What James is teaching us is that for Christians liberty is not freedom FROM cares, but freedom TO care. Not freedom FROM entanglements, but freedom FOR relationships. Not freedom FROM our neighbor, but freedom to love our neighbor.

For us, the law of liberty is the freedom to let God work through us. Liberty in this context might be political in the sense that it contributes to how we live together. But more importantly, liberty for us is theological. The way we live together is evidence of our loyalty to God. By orienting ourselves to God, we are liberated to participate in God’s love.

This is why, for James, the “law of liberty” is encouraging to people going through hard times. Because even as subjects of the Roman emperor his audience could be free to love God. Even in dire poverty, they could live for each other and not only for themselves. Because when you live in Christ, it is impossible to have an isolated, separate life. In Christ you are automatically connected not only to Christ but to all that Christ embraces.

For us today, this understanding of liberty poses challenges. First we have to acknowledge the tension between what our culture and our faith demand of us. Political and economic liberty has very different expectations of us than the liberty of love and justice. James reminds us – warns us – to be doers of the word and not merely hearers who deceive themselves. Because hearing the word without changing your behavior is self-indulgent. True faith lives in the community, not just inside your head or, worse, as a reflection in a mirror.

Second, we are challenged to embrace the “law of liberty” and allow it it form us, to transform us. God has planted the word in us. And this word grows! God working through us creates something new. It grows over time. Our personal relationship with God must be expressed and experienced through our belonging to God’s people. Being a good listener and being slow to anger are not just ways of showing respect to other people – they are ways of allowing yourself to be transformed into the kind of person who truly values and loves the other.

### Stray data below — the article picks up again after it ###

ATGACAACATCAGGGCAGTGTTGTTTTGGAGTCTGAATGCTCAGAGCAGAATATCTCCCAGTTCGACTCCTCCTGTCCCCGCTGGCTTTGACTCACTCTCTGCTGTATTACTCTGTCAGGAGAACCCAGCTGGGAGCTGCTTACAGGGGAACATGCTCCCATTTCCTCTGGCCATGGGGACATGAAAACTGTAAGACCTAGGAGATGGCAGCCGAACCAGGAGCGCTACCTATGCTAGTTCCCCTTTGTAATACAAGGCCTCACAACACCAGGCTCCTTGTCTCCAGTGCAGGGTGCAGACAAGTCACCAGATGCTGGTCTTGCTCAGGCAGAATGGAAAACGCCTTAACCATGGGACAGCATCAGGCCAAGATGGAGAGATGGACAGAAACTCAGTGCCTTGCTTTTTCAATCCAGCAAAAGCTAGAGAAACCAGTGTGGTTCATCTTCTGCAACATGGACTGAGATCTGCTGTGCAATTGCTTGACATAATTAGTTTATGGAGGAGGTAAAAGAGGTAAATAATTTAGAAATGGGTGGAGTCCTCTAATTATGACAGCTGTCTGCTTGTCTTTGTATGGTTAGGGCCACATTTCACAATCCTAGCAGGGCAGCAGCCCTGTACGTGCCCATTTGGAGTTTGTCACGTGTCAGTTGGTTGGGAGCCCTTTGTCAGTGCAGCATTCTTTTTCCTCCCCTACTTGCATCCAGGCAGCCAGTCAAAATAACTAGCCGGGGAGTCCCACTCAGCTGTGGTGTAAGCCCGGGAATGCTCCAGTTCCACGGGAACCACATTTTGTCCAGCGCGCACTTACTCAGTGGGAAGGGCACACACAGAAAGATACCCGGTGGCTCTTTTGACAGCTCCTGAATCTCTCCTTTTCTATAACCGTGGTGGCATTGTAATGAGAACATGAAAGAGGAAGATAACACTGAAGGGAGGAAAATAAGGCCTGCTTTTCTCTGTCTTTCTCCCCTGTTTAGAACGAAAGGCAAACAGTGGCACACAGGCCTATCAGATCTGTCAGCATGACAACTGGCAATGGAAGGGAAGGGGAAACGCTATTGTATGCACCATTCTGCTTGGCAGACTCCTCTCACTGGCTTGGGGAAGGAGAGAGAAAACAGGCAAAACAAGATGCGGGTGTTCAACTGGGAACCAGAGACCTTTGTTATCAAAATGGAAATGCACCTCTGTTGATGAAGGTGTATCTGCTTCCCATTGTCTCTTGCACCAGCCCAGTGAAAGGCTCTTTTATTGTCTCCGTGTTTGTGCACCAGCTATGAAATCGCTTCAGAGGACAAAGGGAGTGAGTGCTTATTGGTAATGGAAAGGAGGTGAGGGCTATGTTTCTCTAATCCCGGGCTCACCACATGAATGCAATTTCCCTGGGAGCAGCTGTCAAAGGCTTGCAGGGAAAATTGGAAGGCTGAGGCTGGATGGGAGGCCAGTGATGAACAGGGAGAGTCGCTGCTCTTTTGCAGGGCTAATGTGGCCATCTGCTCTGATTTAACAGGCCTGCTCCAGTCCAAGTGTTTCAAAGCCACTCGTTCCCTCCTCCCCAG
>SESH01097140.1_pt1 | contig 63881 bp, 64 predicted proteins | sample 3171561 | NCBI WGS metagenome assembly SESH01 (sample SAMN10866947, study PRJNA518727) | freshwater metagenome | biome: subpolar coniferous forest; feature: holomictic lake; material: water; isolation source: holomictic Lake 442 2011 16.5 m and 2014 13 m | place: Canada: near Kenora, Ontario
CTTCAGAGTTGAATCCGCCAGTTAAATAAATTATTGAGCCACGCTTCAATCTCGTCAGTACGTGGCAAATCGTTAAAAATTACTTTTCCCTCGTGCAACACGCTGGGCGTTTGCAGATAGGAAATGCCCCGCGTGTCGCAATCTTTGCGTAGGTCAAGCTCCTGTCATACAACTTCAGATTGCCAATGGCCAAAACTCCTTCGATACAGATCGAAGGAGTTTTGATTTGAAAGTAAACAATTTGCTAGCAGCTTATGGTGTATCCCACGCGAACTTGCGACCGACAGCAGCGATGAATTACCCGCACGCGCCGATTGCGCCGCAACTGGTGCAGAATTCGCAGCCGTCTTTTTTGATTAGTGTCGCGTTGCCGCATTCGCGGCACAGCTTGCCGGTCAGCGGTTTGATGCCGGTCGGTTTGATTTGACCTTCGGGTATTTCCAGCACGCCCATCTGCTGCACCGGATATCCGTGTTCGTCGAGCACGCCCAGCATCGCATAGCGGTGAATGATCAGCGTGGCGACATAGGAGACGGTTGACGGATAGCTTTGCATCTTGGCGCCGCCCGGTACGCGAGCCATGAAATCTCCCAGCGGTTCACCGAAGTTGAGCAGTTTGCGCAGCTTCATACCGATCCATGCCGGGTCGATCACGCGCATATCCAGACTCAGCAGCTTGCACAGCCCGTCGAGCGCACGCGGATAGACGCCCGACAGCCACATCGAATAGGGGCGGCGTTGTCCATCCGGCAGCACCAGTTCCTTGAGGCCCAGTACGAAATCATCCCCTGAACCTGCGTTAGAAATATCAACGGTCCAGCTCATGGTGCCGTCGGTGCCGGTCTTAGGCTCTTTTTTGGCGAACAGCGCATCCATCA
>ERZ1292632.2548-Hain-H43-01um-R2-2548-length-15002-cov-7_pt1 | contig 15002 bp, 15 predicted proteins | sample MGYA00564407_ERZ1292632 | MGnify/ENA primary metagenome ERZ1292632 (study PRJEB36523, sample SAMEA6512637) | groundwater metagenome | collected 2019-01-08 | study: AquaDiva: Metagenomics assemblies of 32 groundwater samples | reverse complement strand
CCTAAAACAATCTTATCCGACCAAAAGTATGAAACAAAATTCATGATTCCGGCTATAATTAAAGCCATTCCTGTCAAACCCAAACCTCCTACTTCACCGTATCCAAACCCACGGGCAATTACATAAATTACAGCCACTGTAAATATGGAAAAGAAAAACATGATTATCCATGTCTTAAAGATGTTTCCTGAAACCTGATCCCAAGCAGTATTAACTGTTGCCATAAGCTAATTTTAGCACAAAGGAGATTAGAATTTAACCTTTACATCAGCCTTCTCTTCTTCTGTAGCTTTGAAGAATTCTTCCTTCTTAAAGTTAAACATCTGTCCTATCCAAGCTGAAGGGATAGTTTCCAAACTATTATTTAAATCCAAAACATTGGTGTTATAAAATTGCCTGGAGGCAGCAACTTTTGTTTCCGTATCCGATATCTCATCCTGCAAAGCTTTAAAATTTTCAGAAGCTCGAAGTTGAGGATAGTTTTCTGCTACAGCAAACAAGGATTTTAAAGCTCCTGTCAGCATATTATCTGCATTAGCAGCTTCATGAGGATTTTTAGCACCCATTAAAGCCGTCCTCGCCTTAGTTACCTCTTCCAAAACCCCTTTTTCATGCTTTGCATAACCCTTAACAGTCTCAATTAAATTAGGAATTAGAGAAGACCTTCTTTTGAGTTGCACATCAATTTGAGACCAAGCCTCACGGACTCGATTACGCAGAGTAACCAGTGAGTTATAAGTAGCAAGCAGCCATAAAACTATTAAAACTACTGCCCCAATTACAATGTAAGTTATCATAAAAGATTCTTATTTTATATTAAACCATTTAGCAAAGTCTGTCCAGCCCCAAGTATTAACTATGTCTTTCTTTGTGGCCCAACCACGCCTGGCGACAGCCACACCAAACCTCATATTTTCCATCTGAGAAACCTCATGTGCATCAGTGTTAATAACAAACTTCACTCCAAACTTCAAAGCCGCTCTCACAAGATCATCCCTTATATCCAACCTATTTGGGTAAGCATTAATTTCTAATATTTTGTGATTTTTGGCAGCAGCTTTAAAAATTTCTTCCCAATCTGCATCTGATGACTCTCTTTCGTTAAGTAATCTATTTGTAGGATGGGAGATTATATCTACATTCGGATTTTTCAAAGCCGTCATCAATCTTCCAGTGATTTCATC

Caring for the poor is more than providing basic needs for people who are vulnerable, it is a way seeing yourself as their neighbor and recognizing what God loves about them.

As you go about your daily life, there will still be arguments about social and political liberty, what freedom means in relationship to the laws of the land and the people you have to live with. Yet you can choose the law of liberty. And if you choose to accept that law, your liberty will be experienced by doing things!

You can be quick to listen, slow to speak, and slow to anger. 
You can care for the most vulnerable. 
You can be doers who act and you will be blessed in your doing.

James 1:17-27
Every generous act of giving, with every perfect gift, is from above, coming down from the Father of lights, with whom there is no variation or shadow due to change. In fulfillment of his own purpose he gave us birth by the word of truth, so that we would become a kind of first fruits of his creatures. 
You must understand this my beloved: let everyone be quick to listen, slow to speak, slow to anger; for your anger does not produce God’s righteousness Therefore rid yourselves of all sordidness and rank growth of wickedness, and welcome with meekness the implanted word that has the power to save your souls.